I. Attention Catcher: Mmm…carbon dioxide. Tastes good, doesn’t it? No? No. You’re right. Tastes horrible. To us, anyway. But plants seem to enjoy it…
II. Listener Relevance: So how does this affect you? As long as we have trees, we’re fine, right?
III. Speaker Credibility: Well, after reading everything on the subject…yes, everything! Including Piscina and Homs’ Chemical Society Reviews on October 25, I know that these amazing little green things can offer a lot more than crunchy leaves in the fall and shade in the summer.
IV. Thesis Statement: Plants can give us energy. A very specific sort of energy called biofuel which can be used in everything from a car to a plane. All we need is a little sun.
V. Preview: To help you become a little bit more knowledgeable, I’m going to explain to you exactly what biofuels are, why you should care, and give you a couple reasons to do your own homework.
Transition: To start off, I’m going to tell you what biofuels are and why they’re important.
First Main Point: According to the National Geographic Society and their webpage called “Biofuel Facts” which I read on October 22, gasoline and diesel are actually ancient biofuels. But they are known as fossil fuels because they are made from decomposed plants and animals that have been buried in the ground for millions of years. Biofuels are similar, except that they 're made from plants grown today.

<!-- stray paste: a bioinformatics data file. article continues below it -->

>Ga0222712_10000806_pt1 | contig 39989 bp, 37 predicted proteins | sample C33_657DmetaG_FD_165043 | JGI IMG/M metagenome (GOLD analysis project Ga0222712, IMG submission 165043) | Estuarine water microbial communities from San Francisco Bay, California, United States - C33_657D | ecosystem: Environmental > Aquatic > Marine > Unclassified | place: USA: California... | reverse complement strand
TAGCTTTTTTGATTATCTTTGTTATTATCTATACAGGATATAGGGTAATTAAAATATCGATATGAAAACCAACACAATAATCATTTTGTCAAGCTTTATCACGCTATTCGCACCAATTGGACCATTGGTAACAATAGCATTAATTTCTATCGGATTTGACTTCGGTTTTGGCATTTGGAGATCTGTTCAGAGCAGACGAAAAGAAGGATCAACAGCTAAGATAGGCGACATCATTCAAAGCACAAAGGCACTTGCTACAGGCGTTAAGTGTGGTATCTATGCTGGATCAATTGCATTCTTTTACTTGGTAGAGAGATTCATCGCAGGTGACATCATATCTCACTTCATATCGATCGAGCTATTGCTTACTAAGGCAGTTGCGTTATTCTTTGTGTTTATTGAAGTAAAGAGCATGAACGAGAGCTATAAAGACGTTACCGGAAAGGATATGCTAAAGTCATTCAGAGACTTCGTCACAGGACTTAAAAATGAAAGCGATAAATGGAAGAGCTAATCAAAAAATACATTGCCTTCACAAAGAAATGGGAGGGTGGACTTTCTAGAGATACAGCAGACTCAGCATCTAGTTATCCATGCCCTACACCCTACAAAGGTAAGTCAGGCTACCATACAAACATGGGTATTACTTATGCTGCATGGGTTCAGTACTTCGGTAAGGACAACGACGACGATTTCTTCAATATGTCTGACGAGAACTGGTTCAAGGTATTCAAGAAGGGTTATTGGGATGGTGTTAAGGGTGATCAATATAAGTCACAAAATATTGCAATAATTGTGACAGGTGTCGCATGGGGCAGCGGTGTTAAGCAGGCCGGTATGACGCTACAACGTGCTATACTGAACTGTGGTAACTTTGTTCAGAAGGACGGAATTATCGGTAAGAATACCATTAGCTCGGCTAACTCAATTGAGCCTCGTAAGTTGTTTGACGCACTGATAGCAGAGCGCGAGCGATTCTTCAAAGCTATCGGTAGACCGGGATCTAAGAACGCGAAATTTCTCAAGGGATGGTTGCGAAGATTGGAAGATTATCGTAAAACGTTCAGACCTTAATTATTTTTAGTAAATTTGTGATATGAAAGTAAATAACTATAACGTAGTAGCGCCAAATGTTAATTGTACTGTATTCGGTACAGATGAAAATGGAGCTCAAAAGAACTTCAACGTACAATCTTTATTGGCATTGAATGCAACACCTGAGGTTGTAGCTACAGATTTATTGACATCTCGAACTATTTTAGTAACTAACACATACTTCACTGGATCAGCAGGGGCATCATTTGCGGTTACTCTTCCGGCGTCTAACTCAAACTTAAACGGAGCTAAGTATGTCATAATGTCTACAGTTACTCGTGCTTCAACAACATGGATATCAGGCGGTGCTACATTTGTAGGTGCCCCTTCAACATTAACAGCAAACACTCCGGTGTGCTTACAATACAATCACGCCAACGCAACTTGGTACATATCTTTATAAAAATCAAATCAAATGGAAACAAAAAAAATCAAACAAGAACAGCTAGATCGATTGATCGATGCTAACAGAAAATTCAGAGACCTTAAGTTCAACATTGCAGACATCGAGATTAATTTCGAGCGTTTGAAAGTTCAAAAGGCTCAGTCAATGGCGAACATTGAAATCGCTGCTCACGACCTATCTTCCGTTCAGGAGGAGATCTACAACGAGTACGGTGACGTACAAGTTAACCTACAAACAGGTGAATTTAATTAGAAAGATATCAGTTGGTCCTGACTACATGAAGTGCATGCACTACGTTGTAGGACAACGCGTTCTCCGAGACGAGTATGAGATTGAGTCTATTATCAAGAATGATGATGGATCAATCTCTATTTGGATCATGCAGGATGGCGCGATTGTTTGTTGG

Hoekman’s book, Renewable Energy: An International Journal, which I read on October 24, says they’re produced from living organisms or from metabolic by-products such as organic or food waste products. In order to be considered a biofuel the fuel must contain over 80 percent renewable materials. It originally comes from the photosynthesis process and is often referred to as a solar energy source.
Erin Wenzel, a junior at NDSU majoring in chemical engineering, said in her interview on October 21st, “Biofuels can be part of the solution, but they
References: Wenzel, E. (2008, October 21). Personal interview. Fargo, ND: North Dakota State University. National Geographic Society, (2007). Biofuel Facts, Biofuel Information. Retrieved October 22, 2008, from Biofuels Web site: http://environment.nationalgeographic.com/environment/global-warming/biofuel-profile.html Hoekman, S. (2009, January). Biofuels in the U.S. – Challenges and Opportunities. Renewable Energy: An International Journal, 34(1), 14-22. Retrieved October 24, 2008. Pimentel, D. (2008, November). CORN AND OTHER PLANTS FOR TRANSPORT BIOFUELS. Energy & Environment, 19(7), 1015-1016. Retrieved October 24, 2008. Piscina, P., & Homs, N. (2008, November). Use of biofuels to produce hydrogen (reformation processes). Chemical Society Reviews, 37(11), 2459-2467. Retrieved October 25, 2008. Madden, Chris (2004). The Beast That Ate The Earth. Inkline Press. Retrieved October 25, 2008.